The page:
There’s a distinct possibility that what may ultimately kill major newspapers will be totally unrelated to anything electronic. It’s a possiblity that a shortage of newsprint may kill more newspapers than a dramatic shift to online.
* The permanent closure by the end of the first quarter of 2009 of the Grand Falls, Newfoundland and Labrador newsprint mill, representing 205,000 metric tons;
* The permanent closure by the end of 2008 of the Covington, Tennessee paper converting facility, representing 70,000 metric tons of coated grades;
* The immediate idling, until further notice, of the Alabama River newsprint mill, in Alabama, representing 265,000 metric tons;
* On a revolving basis, approximately 20,000 metric tons of monthly newsprint downtime at other facilities across the organization until market conditions improve.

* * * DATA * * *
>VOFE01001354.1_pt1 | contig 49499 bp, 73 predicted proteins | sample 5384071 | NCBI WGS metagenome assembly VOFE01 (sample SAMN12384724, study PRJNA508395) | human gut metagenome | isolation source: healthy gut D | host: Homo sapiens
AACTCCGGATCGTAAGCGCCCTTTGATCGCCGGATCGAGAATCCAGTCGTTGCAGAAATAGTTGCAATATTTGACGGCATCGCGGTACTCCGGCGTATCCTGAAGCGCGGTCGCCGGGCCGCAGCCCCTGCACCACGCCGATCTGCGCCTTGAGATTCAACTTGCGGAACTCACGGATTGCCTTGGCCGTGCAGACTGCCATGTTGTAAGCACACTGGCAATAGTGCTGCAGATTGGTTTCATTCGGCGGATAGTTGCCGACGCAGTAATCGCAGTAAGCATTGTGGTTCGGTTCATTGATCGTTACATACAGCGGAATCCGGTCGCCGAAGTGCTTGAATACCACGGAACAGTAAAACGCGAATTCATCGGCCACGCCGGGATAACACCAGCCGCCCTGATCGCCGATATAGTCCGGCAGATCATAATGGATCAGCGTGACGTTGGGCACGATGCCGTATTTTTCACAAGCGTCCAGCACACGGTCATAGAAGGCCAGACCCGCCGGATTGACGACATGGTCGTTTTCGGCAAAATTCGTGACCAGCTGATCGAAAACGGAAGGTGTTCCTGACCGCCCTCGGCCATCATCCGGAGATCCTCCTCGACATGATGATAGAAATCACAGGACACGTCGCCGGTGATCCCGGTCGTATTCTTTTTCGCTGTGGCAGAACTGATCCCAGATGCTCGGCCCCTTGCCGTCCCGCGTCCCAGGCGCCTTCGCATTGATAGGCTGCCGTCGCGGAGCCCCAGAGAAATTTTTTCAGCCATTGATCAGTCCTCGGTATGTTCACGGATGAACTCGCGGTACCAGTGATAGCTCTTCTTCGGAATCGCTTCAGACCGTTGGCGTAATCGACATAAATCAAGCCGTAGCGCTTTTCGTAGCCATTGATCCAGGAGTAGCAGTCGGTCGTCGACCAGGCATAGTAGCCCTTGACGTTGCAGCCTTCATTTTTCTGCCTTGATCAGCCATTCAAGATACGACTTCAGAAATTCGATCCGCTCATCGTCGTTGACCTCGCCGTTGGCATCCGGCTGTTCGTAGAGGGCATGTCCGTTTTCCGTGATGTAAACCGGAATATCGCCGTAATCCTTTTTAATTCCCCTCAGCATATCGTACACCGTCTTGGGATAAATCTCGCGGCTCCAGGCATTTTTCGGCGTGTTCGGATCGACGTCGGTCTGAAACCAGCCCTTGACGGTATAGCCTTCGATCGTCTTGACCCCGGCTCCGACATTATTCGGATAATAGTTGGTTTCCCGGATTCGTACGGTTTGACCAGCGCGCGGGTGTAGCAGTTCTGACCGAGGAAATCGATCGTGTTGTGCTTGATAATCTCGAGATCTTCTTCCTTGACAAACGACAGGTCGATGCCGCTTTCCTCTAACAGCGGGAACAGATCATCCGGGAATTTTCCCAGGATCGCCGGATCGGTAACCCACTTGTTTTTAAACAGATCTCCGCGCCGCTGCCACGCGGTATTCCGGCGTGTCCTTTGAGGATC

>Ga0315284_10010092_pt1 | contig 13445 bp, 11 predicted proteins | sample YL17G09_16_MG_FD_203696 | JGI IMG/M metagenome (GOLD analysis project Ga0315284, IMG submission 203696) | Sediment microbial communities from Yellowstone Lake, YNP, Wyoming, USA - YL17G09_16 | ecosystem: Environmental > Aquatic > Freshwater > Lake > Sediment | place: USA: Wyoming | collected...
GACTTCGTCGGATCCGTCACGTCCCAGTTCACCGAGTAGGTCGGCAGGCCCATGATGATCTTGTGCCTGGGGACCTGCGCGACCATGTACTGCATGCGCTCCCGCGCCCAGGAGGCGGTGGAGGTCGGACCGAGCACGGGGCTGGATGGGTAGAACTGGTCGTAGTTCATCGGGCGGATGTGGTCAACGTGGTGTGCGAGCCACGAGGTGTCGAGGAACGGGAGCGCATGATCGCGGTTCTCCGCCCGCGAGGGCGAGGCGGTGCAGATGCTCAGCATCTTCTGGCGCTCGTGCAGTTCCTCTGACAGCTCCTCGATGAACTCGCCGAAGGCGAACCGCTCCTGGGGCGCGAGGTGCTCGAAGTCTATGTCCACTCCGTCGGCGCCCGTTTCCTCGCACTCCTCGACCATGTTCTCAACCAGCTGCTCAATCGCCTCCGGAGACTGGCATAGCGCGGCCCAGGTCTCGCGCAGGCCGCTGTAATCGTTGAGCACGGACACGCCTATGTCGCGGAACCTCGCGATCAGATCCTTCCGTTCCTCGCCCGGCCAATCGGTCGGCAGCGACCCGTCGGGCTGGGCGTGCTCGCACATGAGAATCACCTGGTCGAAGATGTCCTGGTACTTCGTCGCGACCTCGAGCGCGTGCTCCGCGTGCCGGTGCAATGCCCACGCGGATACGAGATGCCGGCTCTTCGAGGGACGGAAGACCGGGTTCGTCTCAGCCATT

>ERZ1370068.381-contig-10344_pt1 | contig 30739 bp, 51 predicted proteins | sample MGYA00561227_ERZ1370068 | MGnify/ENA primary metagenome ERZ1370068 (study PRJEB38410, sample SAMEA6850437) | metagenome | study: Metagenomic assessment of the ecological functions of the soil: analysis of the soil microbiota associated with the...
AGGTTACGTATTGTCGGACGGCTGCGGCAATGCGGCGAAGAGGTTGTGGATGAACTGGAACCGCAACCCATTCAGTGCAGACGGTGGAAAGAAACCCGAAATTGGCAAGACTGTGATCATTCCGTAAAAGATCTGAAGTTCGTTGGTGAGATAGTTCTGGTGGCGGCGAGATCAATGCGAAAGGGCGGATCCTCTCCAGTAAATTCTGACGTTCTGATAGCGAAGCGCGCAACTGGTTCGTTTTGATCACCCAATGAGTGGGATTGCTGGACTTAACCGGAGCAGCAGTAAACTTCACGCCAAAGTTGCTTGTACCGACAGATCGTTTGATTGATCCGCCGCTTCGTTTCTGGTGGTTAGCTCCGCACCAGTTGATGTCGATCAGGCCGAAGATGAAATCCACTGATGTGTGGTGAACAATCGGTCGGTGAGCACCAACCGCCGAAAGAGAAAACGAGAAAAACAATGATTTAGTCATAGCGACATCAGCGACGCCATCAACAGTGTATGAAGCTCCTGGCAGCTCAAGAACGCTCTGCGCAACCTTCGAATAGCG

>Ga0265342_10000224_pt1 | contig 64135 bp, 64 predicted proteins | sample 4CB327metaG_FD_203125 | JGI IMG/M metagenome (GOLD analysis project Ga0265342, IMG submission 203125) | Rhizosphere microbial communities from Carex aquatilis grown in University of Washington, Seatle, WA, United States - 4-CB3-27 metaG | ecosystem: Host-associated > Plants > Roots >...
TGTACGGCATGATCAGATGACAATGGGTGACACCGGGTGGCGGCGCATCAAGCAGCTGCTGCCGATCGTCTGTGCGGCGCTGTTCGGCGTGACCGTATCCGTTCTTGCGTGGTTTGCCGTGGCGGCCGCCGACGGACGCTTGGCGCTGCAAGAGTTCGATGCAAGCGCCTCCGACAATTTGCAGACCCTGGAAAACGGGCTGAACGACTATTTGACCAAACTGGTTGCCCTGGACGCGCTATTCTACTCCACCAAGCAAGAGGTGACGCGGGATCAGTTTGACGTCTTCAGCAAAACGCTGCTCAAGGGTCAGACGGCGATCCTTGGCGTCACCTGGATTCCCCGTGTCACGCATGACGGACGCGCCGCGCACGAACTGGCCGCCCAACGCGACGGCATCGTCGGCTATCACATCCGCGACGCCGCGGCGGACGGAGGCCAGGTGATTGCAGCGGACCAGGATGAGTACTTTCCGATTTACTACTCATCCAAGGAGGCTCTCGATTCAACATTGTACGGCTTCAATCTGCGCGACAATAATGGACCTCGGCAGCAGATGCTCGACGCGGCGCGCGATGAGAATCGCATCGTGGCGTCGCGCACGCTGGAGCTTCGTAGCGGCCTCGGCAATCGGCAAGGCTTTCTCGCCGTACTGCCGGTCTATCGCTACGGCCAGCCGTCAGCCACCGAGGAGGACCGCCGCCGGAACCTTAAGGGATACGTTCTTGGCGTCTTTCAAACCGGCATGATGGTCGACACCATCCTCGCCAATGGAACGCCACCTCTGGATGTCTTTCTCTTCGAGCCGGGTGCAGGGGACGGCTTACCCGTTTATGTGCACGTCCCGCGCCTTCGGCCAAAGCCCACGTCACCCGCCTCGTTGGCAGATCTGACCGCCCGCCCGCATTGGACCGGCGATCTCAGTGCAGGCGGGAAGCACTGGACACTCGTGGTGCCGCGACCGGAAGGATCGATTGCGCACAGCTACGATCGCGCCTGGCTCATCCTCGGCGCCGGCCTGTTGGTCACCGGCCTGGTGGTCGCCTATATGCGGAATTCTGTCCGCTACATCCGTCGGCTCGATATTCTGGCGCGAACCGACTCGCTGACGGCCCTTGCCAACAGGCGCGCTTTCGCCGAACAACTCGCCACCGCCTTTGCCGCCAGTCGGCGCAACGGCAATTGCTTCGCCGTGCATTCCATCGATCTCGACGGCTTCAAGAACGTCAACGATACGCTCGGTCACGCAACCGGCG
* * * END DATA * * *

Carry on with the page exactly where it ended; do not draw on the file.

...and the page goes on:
Consumption of newsprint in North America will continue to fall. The Far East consumption of newsprint may increase, but that does nothing to help North American mills. As this develops, machines are being changed over to more profitable higher grades of papers.
At the same time, newspapers are shrinking. Not only are pages getting fewer, they are getting smaller.
A price decrease was just announced.
Normally a good thing when newspaper bottom lines are hurting. But for a business that is totally dependent on one raw material - with absolutely no alternative on the horizon - keeping those suppliers healthy is critical.
Like a the automakers, the newsprint makers are looking to liquidate assets. AbitibiBowater will sell it’s hydro-electric plant, for example, in order to free up cash.
If newspapers aren’t careful, they may save so much newsprint, the manufacturers may decide to cut production even more.
I think this is called a esculating downward spiral. Demand down, raise price, demand declines more, reduce production, raise price, demand falls further…
I only hope that more major metro papers follow the Detroit Free Press model. At least it will free up some newsprint for us little guys.